The company has also justified its decision to expand race-based restaurant advertising by pointing out that searches for Asian-owned businesses had jumped 130% over last February. The statistic sounds positive, but actually suggests Asian-owned businesses had the slowest rate of search growth, even as Yelp trumpets indicators on its site that show thousands of percent more people searching for business owners with other minority characteristics. However, Yelp’s positive reviews have disproportionately gone to Black, Latinx, and female-owned businesses, according to the site’s Diverse Business Report, which does not mention any overarching trend for positive Asian-owned business reviews.
The survey’s results did not include an explanation as to why users were more frequently searching for black- and women-owned businesses, a curious oversight given how little any of these diversity-focused characteristics would presumably influence the quality of a meal – especially given that most users have been forced to get acquainted with takeout and delivery over the past year. Without even seeing the restaurant, how can one possibly rate a restaurant based on the diversity of its waitstaff, or the ethnic sensitivity of its menu design?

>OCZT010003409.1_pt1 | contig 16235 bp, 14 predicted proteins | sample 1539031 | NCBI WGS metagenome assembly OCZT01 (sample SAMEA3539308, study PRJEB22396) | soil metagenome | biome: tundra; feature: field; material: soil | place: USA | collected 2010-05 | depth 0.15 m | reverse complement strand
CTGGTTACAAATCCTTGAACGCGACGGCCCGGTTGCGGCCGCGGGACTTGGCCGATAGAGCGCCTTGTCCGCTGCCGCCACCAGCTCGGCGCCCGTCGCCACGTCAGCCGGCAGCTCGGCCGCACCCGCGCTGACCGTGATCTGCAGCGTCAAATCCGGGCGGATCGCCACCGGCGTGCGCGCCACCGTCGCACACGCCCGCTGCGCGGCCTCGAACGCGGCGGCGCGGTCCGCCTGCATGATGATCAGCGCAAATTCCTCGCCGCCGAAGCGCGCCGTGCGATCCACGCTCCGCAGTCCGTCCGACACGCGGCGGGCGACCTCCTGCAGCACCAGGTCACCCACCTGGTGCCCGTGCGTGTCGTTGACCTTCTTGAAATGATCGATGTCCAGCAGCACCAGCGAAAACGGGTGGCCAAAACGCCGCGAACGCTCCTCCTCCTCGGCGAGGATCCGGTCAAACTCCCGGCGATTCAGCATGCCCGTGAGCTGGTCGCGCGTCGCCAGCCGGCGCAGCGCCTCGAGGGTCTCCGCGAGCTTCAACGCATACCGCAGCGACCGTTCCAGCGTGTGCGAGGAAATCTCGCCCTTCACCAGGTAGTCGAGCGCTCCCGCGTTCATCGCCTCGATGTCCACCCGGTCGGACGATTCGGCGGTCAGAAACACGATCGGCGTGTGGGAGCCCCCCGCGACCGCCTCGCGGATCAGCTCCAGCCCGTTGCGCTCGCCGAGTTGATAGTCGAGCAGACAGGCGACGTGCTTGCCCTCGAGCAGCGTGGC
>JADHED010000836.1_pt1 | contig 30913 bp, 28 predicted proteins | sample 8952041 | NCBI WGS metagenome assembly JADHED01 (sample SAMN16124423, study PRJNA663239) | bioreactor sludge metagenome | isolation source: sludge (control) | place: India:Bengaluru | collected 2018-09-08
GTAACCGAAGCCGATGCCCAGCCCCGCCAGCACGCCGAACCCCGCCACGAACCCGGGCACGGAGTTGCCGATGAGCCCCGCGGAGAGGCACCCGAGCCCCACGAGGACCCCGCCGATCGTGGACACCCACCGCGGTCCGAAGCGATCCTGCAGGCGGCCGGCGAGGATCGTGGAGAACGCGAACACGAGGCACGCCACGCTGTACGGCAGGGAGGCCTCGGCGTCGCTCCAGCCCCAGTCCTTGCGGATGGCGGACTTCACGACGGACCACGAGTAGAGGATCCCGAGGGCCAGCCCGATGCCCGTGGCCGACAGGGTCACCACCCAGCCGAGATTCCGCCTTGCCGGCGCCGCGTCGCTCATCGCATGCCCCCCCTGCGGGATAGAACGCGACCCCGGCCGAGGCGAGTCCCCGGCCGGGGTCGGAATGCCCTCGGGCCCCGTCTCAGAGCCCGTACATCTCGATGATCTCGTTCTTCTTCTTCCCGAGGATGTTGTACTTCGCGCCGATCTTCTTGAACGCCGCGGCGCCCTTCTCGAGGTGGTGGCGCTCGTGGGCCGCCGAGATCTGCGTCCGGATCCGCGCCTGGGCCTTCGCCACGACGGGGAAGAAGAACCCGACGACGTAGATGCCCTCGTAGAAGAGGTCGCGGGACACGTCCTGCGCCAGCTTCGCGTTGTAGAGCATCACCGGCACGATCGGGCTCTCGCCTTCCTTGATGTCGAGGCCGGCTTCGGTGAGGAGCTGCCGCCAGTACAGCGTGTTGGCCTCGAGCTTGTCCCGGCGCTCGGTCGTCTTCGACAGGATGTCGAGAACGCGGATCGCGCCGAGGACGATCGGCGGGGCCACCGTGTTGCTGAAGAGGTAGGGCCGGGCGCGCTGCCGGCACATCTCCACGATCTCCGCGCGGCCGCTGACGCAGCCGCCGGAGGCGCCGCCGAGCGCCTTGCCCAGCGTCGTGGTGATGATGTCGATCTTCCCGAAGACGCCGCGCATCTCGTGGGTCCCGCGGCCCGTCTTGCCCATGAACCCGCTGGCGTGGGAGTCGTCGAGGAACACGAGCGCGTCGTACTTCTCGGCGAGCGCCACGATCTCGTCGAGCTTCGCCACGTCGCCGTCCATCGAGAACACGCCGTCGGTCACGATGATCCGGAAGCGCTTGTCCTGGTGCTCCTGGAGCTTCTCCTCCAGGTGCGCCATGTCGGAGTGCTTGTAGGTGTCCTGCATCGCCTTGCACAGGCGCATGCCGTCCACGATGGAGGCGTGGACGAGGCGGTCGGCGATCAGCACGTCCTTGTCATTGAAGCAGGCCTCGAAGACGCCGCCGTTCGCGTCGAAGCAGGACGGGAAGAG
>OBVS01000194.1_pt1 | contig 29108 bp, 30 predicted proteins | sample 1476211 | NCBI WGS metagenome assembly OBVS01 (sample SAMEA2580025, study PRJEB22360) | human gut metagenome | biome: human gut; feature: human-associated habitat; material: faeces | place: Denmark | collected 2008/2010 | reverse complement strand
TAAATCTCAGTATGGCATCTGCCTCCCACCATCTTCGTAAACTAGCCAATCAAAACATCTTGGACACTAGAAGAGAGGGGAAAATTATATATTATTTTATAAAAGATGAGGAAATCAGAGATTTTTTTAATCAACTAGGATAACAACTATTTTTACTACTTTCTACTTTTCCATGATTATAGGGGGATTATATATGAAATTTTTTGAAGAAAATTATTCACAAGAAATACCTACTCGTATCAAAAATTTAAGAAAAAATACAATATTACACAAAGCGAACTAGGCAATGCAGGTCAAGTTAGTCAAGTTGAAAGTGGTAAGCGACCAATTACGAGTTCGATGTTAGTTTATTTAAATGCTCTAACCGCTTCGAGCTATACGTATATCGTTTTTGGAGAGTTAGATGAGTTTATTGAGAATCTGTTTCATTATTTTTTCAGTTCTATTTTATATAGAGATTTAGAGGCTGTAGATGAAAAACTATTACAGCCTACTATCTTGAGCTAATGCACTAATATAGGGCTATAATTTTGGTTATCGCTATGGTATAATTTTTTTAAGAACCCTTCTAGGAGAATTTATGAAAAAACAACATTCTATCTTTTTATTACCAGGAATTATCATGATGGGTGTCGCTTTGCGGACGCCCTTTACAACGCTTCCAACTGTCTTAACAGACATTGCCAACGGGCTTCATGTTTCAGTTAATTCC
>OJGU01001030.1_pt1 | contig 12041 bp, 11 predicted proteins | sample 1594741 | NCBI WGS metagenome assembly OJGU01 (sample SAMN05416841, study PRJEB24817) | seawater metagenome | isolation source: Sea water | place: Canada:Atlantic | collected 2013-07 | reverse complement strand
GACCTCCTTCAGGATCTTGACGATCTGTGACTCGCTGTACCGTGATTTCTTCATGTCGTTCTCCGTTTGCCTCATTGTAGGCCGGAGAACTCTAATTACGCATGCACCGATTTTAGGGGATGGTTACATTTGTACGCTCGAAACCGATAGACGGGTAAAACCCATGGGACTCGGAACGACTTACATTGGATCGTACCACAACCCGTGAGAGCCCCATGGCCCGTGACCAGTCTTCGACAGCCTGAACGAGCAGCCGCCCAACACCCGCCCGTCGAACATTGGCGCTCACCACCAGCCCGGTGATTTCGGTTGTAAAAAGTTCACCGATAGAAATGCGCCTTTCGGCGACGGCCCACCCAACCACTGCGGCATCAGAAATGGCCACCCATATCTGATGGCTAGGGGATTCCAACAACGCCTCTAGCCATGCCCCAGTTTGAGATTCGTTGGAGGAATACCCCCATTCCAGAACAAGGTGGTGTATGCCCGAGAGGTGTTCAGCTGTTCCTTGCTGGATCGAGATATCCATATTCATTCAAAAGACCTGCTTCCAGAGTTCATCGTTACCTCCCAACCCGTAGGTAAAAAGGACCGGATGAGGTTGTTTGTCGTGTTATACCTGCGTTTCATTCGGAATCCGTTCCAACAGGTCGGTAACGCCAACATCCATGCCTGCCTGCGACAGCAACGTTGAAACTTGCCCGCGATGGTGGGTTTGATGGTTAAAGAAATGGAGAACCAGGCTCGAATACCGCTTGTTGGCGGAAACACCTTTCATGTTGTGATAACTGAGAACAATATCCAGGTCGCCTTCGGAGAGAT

More importantly, why would one want to?
It’s not clear at what point celebrating another culture by enjoying its cuisine, watching or listening to traditional performances, learning the language, or even accessorizing in that country’s traditional style can be unilaterally dismissed as ‘appropriation’. Arguably, it can’t – there’s no evil in respectfully enjoying recipes borrowed from halfway around the world. Lumping cultural appreciation in with actual racism risks the latter being overlooked while a ridiculous amount of energy is wasted tracking down the former – minor infractions that would go unnoticed if the social justice police hadn’t stepped in to ‘protect’ employees from the risk of getting a paycheck from a company someone believes is racist.